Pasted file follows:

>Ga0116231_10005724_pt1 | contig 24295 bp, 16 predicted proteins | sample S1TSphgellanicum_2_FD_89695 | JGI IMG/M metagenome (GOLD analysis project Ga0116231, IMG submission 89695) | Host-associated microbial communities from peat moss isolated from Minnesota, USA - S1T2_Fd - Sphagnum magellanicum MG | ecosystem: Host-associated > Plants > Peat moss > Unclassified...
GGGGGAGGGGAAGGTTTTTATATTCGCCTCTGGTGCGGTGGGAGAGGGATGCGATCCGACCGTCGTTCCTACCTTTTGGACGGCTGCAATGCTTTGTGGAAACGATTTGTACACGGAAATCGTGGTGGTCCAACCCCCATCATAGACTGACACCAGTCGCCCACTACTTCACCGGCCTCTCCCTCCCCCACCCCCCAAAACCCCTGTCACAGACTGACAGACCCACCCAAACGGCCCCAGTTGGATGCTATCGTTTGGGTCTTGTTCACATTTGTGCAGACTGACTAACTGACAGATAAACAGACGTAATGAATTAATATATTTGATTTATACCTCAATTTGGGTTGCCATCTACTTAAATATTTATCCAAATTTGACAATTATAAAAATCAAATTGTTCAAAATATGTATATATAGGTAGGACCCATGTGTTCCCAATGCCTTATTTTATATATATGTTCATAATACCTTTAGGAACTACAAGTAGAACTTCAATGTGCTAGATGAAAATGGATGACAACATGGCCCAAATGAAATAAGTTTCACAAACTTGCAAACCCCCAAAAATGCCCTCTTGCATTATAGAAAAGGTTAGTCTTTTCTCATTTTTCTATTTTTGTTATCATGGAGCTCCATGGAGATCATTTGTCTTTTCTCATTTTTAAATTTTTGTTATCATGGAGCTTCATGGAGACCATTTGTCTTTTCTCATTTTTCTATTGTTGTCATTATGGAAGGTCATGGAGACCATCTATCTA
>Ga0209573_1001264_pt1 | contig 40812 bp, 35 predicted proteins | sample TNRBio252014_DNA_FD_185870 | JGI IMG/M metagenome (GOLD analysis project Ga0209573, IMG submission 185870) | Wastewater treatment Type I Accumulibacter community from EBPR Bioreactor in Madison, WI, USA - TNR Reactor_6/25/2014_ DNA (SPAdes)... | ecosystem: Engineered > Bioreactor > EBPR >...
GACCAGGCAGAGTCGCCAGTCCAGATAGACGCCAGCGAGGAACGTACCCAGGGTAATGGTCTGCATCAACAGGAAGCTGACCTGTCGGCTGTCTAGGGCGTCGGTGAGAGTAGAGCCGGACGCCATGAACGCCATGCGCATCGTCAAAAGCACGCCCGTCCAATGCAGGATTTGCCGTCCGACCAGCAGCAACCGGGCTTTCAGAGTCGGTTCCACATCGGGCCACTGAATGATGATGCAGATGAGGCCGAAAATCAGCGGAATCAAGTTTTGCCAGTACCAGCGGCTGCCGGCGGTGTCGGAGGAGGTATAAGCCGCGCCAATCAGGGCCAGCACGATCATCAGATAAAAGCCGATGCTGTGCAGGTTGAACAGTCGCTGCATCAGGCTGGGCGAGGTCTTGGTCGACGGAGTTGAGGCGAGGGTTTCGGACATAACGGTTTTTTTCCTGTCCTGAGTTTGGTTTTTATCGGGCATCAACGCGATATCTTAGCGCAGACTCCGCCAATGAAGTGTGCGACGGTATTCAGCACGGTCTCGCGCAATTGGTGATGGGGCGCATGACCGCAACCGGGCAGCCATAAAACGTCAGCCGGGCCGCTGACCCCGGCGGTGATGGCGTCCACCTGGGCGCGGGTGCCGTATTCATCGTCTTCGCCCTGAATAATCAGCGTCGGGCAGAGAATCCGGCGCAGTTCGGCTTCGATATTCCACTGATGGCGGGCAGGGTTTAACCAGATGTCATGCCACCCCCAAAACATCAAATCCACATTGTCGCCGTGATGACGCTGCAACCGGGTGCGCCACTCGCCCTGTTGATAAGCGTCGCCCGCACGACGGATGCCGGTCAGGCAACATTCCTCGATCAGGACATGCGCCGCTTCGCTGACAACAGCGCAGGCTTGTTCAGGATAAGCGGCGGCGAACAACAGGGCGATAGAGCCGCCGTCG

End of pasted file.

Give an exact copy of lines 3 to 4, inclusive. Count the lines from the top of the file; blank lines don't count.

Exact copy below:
>Ga0209573_1001264_pt1 | contig 40812 bp, 35 predicted proteins | sample TNRBio252014_DNA_FD_185870 | JGI IMG/M metagenome (GOLD analysis project Ga0209573, IMG submission 185870) | Wastewater treatment Type I Accumulibacter community from EBPR Bioreactor in Madison, WI, USA - TNR Reactor_6/25/2014_ DNA (SPAdes)... | ecosystem: Engineered > Bioreactor > EBPR >...
GACCAGGCAGAGTCGCCAGTCCAGATAGACGCCAGCGAGGAACGTACCCAGGGTAATGGTCTGCATCAACAGGAAGCTGACCTGTCGGCTGTCTAGGGCGTCGGTGAGAGTAGAGCCGGACGCCATGAACGCCATGCGCATCGTCAAAAGCACGCCCGTCCAATGCAGGATTTGCCGTCCGACCAGCAGCAACCGGGCTTTCAGAGTCGGTTCCACATCGGGCCACTGAATGATGATGCAGATGAGGCCGAAAATCAGCGGAATCAAGTTTTGCCAGTACCAGCGGCTGCCGGCGGTGTCGGAGGAGGTATAAGCCGCGCCAATCAGGGCCAGCACGATCATCAGATAAAAGCCGATGCTGTGCAGGTTGAACAGTCGCTGCATCAGGCTGGGCGAGGTCTTGGTCGACGGAGTTGAGGCGAGGGTTTCGGACATAACGGTTTTTTTCCTGTCCTGAGTTTGGTTTTTATCGGGCATCAACGCGATATCTTAGCGCAGACTCCGCCAATGAAGTGTGCGACGGTATTCAGCACGGTCTCGCGCAATTGGTGATGGGGCGCATGACCGCAACCGGGCAGCCATAAAACGTCAGCCGGGCCGCTGACCCCGGCGGTGATGGCGTCCACCTGGGCGCGGGTGCCGTATTCATCGTCTTCGCCCTGAATAATCAGCGTCGGGCAGAGAATCCGGCGCAGTTCGGCTTCGATATTCCACTGATGGCGGGCAGGGTTTAACCAGATGTCATGCCACCCCCAAAACATCAAATCCACATTGTCGCCGTGATGACGCTGCAACCGGGTGCGCCACTCGCCCTGTTGATAAGCGTCGCCCGCACGACGGATGCCGGTCAGGCAACATTCCTCGATCAGGACATGCGCCGCTTCGCTGACAACAGCGCAGGCTTGTTCAGGATAAGCGGCGGCGAACAACAGGGCGATAGAGCCGCCGTCG